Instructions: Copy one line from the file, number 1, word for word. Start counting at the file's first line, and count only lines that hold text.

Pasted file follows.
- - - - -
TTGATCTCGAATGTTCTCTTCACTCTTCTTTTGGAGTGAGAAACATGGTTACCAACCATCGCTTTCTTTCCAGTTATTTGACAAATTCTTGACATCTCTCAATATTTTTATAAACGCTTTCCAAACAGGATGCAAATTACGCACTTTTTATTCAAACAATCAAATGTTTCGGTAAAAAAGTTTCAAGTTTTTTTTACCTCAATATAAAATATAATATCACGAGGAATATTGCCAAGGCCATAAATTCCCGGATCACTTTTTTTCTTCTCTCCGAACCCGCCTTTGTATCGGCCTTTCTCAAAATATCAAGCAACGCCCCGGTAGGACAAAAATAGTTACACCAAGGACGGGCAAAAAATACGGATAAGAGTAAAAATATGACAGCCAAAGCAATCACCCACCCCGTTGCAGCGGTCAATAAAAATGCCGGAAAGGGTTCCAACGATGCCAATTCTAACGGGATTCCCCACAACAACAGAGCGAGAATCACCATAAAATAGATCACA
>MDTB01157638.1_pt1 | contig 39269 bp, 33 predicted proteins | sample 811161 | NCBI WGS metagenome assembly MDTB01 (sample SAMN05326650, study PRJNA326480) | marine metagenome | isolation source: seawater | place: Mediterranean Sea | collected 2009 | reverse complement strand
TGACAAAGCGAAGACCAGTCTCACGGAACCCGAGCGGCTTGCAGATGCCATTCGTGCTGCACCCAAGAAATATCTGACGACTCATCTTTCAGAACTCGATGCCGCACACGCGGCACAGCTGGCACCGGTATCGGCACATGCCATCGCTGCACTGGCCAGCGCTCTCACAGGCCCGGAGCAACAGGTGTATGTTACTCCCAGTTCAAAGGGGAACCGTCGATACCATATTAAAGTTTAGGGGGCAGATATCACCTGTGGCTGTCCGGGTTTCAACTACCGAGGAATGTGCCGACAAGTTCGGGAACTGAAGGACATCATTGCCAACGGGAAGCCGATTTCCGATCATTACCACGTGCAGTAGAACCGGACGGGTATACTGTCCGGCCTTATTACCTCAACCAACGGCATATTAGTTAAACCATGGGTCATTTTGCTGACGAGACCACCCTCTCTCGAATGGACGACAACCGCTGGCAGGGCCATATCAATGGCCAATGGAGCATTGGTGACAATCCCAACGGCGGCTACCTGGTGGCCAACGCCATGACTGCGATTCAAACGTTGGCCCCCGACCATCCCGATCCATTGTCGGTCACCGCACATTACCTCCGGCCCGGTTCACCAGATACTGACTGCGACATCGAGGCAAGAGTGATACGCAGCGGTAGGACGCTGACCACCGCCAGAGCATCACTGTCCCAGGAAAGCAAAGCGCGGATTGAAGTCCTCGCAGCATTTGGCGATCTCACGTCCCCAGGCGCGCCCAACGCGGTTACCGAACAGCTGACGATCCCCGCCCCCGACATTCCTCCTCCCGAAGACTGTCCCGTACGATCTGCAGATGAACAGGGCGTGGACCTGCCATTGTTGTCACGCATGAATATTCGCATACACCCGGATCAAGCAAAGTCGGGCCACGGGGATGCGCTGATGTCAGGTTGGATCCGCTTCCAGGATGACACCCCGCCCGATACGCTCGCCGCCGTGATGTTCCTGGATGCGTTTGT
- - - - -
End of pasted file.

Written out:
TTGATCTCGAATGTTCTCTTCACTCTTCTTTTGGAGTGAGAAACATGGTTACCAACCATCGCTTTCTTTCCAGTTATTTGACAAATTCTTGACATCTCTCAATATTTTTATAAACGCTTTCCAAACAGGATGCAAATTACGCACTTTTTATTCAAACAATCAAATGTTTCGGTAAAAAAGTTTCAAGTTTTTTTTACCTCAATATAAAATATAATATCACGAGGAATATTGCCAAGGCCATAAATTCCCGGATCACTTTTTTTCTTCTCTCCGAACCCGCCTTTGTATCGGCCTTTCTCAAAATATCAAGCAACGCCCCGGTAGGACAAAAATAGTTACACCAAGGACGGGCAAAAAATACGGATAAGAGTAAAAATATGACAGCCAAAGCAATCACCCACCCCGTTGCAGCGGTCAATAAAAATGCCGGAAAGGGTTCCAACGATGCCAATTCTAACGGGATTCCCCACAACAACAGAGCGAGAATCACCATAAAATAGATCACA